“It’s not just the big things but the little things as well,” says Henry Demers.
Day to day, Mr. Demers meets homeless individuals at Harmony Home, the ministry he founded in Manchester, New Hampshire.
But Mr. Demers’ ministry is different from other homeless ministries in a powerful way.
You see, Harmony Home focuses on individuals instead of the masses.
Harmony Home is a refuge for those that have virtually nothing, by providing access to showers, laundry facilities, food, and clothes throughout the day.
For the past five years, this ministry has worked to touch the lives of those that are often forgotten.
In America there are over 500,000 people without a place to call their own. In New Hampshire alone there are over 1,400 homeless people, according to the National Alliance to End Homelessness.
Government programs have been implemented to relieve homelessness; however, there are still large populations of homeless in areas such as Washington D.C.
According to the National Alliance to End Homelessness, since 2007, 36 states reported a decrease in the homeless population, while 14 states and Washington D.C. reported an increase in homelessness. Government programs can only focus on the homeless population as a whole, providing shelters and basic needs.
But what happens when a place to stay for the night is not enough?
What happens when they need the mental and emotional support to take the next step in starting their lives again?
According to Kevin C. Corinth, writer for the American Enterprise Institute, the government programs are not as effective if the person can’t overcome their mental illness or substance abuse problems.
He writes in an article entitled Improving our Federal Response to Homelessness that, “It is a failure then when, despite the billions of dollars spent by the federal government alone for programs, tens of thousands of people with severe mental illness and chronic substance problems live on the street.”
So, what is the solution? How can homelessness be prevented?
Harmony Home’s approach may be the answer: focus on the individual, rather than the whole.
Harmony Home focuses on individuals.
They do their best for the homeless that come through their doors. Loriann Arel, who often volunteers to help with clothing drives for Harmony Home notes that, “They [Harmony Home] really love people, no matter who they are. They see a need and they meet that need.”
Demers and other volunteers work tirelessly to make sure that they are meeting the needs of the homeless in their area, whether through their own provisions or with the help of the community.
“If there is a need that I personally can’t meet, I’ll go on my Facebook and bring it before people and see if there is anyone who can help,” notes Demers.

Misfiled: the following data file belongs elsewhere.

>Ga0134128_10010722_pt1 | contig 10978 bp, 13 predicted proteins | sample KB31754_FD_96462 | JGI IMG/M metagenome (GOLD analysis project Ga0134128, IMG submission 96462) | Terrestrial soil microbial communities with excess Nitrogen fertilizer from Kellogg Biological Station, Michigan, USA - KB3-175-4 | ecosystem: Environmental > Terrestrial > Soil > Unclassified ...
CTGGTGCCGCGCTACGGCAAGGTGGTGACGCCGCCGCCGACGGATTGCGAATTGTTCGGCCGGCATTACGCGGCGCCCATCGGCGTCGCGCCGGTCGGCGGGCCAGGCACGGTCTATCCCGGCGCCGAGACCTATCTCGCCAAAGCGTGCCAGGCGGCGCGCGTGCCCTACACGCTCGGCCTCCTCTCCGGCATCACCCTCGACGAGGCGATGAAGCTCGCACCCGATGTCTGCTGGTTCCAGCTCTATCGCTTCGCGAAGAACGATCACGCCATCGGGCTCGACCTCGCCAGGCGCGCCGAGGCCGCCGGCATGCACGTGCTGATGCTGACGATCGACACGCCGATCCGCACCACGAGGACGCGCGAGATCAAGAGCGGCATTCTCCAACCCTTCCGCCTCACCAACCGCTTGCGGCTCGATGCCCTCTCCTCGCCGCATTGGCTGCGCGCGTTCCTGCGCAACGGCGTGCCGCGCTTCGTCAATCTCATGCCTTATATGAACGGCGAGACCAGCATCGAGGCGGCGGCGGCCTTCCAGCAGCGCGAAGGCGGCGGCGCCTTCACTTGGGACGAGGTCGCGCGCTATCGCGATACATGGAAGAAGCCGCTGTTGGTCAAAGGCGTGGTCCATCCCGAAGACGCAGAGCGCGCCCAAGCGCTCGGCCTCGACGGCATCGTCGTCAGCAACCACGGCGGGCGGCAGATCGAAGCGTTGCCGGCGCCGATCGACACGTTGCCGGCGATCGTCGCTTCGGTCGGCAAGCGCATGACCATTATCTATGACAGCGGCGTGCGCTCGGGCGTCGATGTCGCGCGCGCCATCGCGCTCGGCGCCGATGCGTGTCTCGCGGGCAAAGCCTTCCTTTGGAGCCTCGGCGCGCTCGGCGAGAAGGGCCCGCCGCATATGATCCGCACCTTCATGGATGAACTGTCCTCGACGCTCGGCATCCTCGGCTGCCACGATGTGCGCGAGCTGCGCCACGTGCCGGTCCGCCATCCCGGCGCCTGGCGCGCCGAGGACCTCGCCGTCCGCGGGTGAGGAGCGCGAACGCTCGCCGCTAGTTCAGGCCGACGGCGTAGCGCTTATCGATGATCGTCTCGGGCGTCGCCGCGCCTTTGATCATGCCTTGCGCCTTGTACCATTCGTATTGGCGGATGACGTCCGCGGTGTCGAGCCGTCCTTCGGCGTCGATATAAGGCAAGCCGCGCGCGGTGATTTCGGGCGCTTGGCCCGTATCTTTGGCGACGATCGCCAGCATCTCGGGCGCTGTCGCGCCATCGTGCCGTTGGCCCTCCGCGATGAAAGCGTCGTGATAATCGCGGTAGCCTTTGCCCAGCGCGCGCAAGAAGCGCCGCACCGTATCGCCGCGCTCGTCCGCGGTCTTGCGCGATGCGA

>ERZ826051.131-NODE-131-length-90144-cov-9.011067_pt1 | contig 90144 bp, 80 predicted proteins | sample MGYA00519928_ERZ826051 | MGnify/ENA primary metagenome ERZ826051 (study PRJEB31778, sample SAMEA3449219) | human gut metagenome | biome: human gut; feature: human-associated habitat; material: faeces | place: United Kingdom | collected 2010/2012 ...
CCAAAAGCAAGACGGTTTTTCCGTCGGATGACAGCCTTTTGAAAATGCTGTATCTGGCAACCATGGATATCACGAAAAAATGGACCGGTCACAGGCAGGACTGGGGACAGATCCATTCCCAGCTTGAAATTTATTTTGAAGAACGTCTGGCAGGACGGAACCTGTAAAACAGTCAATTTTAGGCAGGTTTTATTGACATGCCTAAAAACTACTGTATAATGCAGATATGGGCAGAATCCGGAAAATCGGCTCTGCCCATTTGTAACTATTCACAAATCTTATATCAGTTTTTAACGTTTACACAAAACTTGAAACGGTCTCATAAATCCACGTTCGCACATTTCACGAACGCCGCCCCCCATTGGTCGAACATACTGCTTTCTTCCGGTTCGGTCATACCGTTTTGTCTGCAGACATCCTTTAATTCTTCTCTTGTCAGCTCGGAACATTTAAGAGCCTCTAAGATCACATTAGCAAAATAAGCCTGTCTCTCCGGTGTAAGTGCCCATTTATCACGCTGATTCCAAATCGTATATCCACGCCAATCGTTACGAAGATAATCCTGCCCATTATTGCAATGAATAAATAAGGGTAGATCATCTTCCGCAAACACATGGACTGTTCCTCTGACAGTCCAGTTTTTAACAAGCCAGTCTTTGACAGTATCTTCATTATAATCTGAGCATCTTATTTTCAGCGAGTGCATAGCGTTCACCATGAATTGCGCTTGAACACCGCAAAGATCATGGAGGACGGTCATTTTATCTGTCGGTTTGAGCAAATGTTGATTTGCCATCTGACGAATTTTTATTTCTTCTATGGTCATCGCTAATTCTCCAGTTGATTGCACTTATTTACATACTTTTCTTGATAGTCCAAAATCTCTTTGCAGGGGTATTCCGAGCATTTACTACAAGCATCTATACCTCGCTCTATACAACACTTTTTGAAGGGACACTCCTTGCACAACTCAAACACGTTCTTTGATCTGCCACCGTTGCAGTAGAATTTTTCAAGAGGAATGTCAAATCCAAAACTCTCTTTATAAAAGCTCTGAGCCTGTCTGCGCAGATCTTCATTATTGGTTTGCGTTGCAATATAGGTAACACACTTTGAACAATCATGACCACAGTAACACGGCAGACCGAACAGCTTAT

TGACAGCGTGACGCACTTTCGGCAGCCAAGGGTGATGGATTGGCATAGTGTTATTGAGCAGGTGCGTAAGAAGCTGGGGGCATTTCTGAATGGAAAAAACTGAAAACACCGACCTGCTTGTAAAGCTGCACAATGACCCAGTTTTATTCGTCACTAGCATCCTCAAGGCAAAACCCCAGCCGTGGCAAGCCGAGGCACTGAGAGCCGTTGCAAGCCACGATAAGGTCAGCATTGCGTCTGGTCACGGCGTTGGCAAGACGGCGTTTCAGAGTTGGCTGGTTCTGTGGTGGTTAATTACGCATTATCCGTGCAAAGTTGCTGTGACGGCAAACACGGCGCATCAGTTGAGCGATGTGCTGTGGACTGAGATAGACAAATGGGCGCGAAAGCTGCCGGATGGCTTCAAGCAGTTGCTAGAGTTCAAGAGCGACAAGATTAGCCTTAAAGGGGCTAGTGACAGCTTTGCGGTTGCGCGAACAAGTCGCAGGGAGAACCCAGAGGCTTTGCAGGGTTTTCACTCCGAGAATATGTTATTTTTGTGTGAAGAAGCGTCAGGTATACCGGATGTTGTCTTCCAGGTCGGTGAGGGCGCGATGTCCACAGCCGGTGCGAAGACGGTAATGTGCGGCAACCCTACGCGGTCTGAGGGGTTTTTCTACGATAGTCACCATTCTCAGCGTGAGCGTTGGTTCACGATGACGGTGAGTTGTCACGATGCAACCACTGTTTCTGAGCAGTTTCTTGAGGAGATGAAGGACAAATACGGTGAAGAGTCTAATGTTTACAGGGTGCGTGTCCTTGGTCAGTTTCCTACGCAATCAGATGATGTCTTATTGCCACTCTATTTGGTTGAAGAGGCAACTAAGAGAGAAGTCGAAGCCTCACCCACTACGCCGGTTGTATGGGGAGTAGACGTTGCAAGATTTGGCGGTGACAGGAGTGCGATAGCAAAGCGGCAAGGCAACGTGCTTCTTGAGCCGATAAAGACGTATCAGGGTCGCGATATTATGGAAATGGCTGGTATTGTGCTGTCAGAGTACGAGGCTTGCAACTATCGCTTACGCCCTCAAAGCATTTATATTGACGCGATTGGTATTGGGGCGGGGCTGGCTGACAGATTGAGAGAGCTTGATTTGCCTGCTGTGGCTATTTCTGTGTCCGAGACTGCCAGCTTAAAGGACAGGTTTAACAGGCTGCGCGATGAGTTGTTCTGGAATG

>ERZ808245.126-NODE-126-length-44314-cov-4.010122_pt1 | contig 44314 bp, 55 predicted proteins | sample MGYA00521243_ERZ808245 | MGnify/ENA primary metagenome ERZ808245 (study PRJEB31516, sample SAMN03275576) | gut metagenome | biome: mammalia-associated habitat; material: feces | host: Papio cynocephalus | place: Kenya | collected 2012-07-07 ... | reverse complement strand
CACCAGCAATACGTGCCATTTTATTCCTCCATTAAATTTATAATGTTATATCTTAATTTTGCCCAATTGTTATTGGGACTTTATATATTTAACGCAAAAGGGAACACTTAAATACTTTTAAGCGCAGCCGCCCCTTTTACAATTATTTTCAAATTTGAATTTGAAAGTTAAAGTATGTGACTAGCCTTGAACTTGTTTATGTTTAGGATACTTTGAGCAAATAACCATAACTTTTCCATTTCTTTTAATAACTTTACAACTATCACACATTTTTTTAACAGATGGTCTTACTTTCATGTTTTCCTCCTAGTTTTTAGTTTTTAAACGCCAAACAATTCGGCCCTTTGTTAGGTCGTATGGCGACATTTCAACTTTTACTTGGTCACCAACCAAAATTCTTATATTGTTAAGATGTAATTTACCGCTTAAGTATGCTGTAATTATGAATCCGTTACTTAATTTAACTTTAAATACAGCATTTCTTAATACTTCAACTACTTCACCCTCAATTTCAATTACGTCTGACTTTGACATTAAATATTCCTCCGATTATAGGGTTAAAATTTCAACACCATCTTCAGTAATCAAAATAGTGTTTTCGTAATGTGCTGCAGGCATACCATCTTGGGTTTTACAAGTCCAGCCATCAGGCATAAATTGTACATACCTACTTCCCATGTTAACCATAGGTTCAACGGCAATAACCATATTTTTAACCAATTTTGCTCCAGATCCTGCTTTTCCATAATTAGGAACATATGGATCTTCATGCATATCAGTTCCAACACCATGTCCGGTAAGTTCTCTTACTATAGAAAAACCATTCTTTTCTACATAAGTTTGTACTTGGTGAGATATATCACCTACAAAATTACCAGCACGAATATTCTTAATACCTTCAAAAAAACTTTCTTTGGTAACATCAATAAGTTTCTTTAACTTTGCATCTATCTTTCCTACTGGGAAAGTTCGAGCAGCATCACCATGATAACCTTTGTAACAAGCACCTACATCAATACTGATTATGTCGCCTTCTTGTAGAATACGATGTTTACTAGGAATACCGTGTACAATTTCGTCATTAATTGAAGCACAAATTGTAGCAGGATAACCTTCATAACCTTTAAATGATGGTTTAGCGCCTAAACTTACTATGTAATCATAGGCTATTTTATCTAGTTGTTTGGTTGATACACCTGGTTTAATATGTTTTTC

More often than not, taking to Facebook covers the need.
Demers uses Facebook to spread the word about obstacles that local homeless are facing — the community responds instantly. People donate a range of supplies from clothes to a down payment and first month’s rent on an apartment. When a need can’t be met by a volunteer at Harmony Home, people in the community are more than willing to help.
Besides providing for material needs, Harmony Home also provides mental and emotional support.
Many homeless that have walked into Harmony Home have received counseling and rehabilitation. Harmony Home seeks to encourage and support the homeless physically and mentally.
“Sometimes people think it’s because of the addiction that they’re homeless. But really it’s a life altering change that made them homeless, and the addiction is their way of coping,” says Demers.
Harmony Home itself is not a rehab facility. However, they do connect those with substance abuse problems to other organizations that provide recovery programs. Through Harmony Home, many have been sent to rehab facilities all over the country as far as Texas and California.
Many begin rehab at their lowest point, “looking like death” when they leave as Demers describes. Each candidate leaves looking for a fresh start and has returned recovered and ready to take the next step in their life.
Rich Bernier, recovered through the help of Harmony Home, writes, “Before Harmony Home last year I would rob from you, steal from you, hurt you. Today I walk into Harmony Home a year later and now I would love you and encourage you. Now I actually care about you.”
Before Harmony Home, Rich wanted nothing to do with people but today he’s a completely changed man, caring for those that he meets.
Read more about his story here.
Government programs focus on the big picture — giving people shelter.
Harmony Home focuses on transforming the individuals.
Unlike government programs, they give them more than just a place to sleep at night. They work together to provide for each individual, whether large or small.
Demers notes what it is like to see so many people go from a life in shambles to a new start: “The most rewarding part is seeing those people that do change, and the families restored from it. To know the mothers will sleep better at night, and giving kids their dad back.”
Please pray for the homeless and for Harmony Home’s ministry. Pray that there will be more ministries like Harmony Home focusing on the individuals suffering from homelessness and getting them the real help they need.